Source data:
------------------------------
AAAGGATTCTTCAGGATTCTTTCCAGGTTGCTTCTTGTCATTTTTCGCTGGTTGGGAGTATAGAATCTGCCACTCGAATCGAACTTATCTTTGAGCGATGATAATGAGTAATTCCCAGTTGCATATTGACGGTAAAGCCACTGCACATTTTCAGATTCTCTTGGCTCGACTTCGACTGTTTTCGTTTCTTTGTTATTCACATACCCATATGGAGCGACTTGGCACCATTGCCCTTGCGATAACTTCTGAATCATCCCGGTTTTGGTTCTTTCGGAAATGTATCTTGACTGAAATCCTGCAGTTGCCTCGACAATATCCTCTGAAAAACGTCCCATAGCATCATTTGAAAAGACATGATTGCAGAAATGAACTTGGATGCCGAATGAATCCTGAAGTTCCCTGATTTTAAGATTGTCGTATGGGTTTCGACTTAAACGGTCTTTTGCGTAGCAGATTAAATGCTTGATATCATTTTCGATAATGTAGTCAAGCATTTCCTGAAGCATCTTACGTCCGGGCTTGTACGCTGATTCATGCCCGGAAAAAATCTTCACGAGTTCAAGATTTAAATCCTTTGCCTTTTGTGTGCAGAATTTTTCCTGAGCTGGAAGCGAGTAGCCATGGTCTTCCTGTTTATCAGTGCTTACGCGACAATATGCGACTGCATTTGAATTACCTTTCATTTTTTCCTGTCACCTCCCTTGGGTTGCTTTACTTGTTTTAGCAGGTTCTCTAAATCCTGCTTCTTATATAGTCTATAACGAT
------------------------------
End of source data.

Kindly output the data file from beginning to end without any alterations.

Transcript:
AAAGGATTCTTCAGGATTCTTTCCAGGTTGCTTCTTGTCATTTTTCGCTGGTTGGGAGTATAGAATCTGCCACTCGAATCGAACTTATCTTTGAGCGATGATAATGAGTAATTCCCAGTTGCATATTGACGGTAAAGCCACTGCACATTTTCAGATTCTCTTGGCTCGACTTCGACTGTTTTCGTTTCTTTGTTATTCACATACCCATATGGAGCGACTTGGCACCATTGCCCTTGCGATAACTTCTGAATCATCCCGGTTTTGGTTCTTTCGGAAATGTATCTTGACTGAAATCCTGCAGTTGCCTCGACAATATCCTCTGAAAAACGTCCCATAGCATCATTTGAAAAGACATGATTGCAGAAATGAACTTGGATGCCGAATGAATCCTGAAGTTCCCTGATTTTAAGATTGTCGTATGGGTTTCGACTTAAACGGTCTTTTGCGTAGCAGATTAAATGCTTGATATCATTTTCGATAATGTAGTCAAGCATTTCCTGAAGCATCTTACGTCCGGGCTTGTACGCTGATTCATGCCCGGAAAAAATCTTCACGAGTTCAAGATTTAAATCCTTTGCCTTTTGTGTGCAGAATTTTTCCTGAGCTGGAAGCGAGTAGCCATGGTCTTCCTGTTTATCAGTGCTTACGCGACAATATGCGACTGCATTTGAATTACCTTTCATTTTTTCCTGTCACCTCCCTTGGGTTGCTTTACTTGTTTTAGCAGGTTCTCTAAATCCTGCTTCTTATATAGTCTATAACGAT